The value of the property and its resale value are two primary factors a hard money lender considers when evaluating a loan. Some lenders will collateralize the loan by requiring a first lien position to ensure they are the first paid if the borrower defaults. Most private lenders will factor the loan-to-value ratios (LTV) to determine if the asset provides the means for repayment. With the average LTV at or around 65% of the appraised property value, a borrower could expect a loan in the $160K range for a property with a $250k resale value.


The after repair value (ARV) is another factor some lenders might use when determining loan funding. Experienced real estate investors know how to estimate the cost to rehab a property, the project timeframe, and can calculate what the property will sell for once the renovation is complete. Lenders will use these key metrics to determine the amount of financing and calculate risk, which in turn affects the interest rates. In some instances, the borrower will finance all or part of the rehab costs. The hard money loan becomes somewhat riskier if the lender provides the capital required for improvements, triggering a higher interest rate in some cases, for less experienced borrowers. Ultimately, it is up to the investor to decide if the loan rates are justifiable based on the profitability of the rehab project.


2. Personal finances


Despite allowing for a less stringent underwriting process, hard money lenders want to ensure the loan is secure and borrowers meet basic loan requirements. Many lenders will want to examine a borrower’s debt-to-income ratio to ascertain the probability of loan repayment. Not all hard money lenders will run a credit check, but even a credit score in the mid-600s will get most borrowers funded. Naturally, the higher the credit score, the lower the interest rates and vice versa. Credit may also establish the overall loan program a lender offers.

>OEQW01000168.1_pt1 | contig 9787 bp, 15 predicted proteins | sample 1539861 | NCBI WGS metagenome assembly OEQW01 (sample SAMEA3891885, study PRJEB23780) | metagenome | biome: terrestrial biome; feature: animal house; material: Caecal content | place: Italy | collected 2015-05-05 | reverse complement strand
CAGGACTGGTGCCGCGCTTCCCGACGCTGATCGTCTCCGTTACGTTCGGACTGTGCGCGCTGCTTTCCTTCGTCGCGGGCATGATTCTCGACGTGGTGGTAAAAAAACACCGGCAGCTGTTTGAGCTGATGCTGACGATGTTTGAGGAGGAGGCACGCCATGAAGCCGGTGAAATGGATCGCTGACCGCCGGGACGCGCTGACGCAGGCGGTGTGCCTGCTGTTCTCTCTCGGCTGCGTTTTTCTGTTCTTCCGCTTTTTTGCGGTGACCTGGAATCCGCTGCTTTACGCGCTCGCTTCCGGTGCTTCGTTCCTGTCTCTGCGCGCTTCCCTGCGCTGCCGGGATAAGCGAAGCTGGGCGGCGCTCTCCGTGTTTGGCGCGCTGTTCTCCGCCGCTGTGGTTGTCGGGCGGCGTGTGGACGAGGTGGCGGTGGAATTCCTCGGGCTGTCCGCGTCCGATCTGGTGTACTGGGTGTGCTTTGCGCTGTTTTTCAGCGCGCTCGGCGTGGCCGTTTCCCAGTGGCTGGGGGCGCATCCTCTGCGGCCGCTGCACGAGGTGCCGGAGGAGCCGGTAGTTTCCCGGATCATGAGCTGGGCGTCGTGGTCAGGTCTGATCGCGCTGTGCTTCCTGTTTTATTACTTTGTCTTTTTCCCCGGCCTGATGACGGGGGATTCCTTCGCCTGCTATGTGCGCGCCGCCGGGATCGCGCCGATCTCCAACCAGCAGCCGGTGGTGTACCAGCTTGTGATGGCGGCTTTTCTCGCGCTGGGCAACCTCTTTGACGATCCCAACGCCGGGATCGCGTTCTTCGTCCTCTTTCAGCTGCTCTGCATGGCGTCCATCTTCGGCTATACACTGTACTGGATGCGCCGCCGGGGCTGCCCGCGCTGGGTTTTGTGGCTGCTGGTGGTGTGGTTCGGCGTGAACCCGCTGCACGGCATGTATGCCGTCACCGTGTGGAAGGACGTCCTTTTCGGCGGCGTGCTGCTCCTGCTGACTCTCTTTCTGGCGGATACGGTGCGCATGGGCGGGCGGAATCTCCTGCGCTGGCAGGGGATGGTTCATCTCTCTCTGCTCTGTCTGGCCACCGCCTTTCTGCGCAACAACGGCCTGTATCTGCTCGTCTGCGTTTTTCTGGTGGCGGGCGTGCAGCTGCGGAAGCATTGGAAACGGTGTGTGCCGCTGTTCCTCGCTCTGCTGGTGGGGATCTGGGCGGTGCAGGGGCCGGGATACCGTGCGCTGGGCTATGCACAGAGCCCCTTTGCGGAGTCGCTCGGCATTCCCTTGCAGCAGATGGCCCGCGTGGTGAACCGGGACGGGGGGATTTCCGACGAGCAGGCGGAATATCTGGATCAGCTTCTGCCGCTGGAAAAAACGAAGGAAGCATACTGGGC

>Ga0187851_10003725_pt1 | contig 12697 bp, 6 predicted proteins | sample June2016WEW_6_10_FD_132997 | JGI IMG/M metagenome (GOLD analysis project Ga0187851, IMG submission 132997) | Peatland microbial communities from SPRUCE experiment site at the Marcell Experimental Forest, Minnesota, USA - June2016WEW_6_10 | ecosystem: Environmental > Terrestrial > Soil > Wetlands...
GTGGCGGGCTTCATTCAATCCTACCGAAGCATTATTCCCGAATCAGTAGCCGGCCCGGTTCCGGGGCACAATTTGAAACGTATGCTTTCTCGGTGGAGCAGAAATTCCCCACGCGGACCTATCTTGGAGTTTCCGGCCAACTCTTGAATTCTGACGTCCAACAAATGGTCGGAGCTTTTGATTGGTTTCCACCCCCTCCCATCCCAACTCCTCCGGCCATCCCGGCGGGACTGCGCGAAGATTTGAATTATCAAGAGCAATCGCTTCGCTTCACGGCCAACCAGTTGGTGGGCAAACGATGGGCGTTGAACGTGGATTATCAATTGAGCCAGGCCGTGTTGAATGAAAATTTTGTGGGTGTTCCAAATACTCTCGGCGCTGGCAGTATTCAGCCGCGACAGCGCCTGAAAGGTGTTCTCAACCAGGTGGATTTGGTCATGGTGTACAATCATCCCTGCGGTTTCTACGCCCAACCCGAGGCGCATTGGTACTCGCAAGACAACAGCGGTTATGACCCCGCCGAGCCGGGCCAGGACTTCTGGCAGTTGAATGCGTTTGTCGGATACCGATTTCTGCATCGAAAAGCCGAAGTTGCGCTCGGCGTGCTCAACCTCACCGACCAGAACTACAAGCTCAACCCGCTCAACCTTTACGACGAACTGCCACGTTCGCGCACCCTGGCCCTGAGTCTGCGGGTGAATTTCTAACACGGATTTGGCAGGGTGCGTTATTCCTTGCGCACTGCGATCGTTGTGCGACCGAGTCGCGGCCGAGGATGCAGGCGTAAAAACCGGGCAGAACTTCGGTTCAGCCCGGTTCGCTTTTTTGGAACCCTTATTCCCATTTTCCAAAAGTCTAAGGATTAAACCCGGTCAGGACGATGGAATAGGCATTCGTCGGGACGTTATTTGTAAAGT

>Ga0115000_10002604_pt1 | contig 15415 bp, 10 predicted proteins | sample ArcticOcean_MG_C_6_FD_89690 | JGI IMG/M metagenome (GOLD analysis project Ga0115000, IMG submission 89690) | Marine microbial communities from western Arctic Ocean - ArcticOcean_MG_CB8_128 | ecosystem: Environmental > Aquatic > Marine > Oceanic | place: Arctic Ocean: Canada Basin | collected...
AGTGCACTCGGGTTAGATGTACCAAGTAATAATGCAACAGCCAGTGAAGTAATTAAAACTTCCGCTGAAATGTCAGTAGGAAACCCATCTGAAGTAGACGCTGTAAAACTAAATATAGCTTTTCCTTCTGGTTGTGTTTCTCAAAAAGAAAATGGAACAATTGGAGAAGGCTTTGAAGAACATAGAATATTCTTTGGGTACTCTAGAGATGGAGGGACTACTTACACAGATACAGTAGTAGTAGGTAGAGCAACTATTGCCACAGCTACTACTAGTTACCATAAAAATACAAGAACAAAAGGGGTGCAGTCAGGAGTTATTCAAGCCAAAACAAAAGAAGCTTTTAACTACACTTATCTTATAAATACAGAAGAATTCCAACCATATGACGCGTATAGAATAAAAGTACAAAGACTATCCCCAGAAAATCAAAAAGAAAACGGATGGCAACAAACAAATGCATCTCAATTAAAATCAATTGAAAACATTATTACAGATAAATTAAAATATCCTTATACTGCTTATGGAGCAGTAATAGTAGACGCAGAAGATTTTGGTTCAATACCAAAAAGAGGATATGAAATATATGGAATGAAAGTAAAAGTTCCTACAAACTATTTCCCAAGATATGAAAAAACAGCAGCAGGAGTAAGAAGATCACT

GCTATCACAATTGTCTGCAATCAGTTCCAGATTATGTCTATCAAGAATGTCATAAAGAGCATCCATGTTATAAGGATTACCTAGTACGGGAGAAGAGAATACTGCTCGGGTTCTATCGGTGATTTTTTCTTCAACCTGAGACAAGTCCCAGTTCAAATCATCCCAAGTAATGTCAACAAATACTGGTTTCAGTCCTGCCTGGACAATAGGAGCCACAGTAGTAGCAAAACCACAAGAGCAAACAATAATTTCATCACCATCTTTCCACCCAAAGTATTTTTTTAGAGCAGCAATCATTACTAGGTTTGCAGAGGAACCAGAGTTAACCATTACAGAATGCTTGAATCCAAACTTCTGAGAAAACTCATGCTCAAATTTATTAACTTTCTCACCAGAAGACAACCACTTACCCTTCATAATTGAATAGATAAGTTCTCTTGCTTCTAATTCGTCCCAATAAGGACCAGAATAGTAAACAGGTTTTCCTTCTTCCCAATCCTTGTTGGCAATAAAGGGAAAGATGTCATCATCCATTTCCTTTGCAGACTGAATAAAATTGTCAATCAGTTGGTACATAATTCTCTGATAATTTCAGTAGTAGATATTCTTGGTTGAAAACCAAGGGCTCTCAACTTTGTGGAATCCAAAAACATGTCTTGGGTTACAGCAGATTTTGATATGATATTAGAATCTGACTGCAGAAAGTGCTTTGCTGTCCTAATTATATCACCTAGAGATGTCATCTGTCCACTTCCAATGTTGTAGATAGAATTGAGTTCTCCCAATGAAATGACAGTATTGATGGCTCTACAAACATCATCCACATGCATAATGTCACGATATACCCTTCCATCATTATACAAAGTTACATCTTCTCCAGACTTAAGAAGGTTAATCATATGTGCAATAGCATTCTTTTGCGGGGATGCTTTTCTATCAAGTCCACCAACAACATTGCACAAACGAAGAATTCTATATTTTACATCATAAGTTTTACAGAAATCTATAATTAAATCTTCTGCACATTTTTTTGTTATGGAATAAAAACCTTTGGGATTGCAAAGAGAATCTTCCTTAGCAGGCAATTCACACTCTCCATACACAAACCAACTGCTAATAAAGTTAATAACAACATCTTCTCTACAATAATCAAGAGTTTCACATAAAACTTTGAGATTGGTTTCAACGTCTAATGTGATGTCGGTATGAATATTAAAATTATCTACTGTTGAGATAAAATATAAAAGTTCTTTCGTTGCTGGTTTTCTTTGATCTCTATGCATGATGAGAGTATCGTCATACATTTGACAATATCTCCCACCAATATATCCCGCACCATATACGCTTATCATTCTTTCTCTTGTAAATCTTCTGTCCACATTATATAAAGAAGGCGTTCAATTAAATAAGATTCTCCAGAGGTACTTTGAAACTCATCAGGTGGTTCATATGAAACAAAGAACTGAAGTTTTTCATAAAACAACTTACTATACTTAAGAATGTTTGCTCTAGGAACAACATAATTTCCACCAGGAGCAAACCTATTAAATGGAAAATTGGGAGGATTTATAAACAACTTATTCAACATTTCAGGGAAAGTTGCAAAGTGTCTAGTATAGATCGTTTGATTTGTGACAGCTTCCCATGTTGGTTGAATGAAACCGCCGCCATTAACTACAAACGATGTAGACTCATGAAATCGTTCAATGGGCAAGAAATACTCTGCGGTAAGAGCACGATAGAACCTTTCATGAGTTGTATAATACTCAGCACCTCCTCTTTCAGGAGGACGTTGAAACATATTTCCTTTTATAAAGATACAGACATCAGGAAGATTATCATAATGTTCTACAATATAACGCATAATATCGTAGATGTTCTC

While a borrower’s credit score does not entirely impact the final decision on hard money financing, some lenders might want to see the borrower's previous two years of income tax returns. This gives lenders a sense of general income, and whether the borrower has a steady revenue stream to cover the monthly loan and interest payments.

Cash reserves and down payment will also be required for the approval process. The more money provided by the borrower increases the prospect of funding and likely lower the interest rates. Just like a traditional mortgage, private money loans still call for a down payment and closing costs to secure the loan. Borrowers that can show adequate cash on hand by providing at least three months of bank statements or a certified letter from the bank are likely to get funded faster. Not all hard money lenders request bank statements; however, many will require at least three months of statements.


3. Preparation


Compiling a well-organized loan package will make lenders take notice. At a minimum, plan to include LLC documentation, purchase contract for the property, renovation plans, licensed contractor bids, draw schedules, and a project timeline. Private lenders are more confident lending to an organized investor who is prepared to begin the project once funded. They know this also increases the likelihood they will be repaid.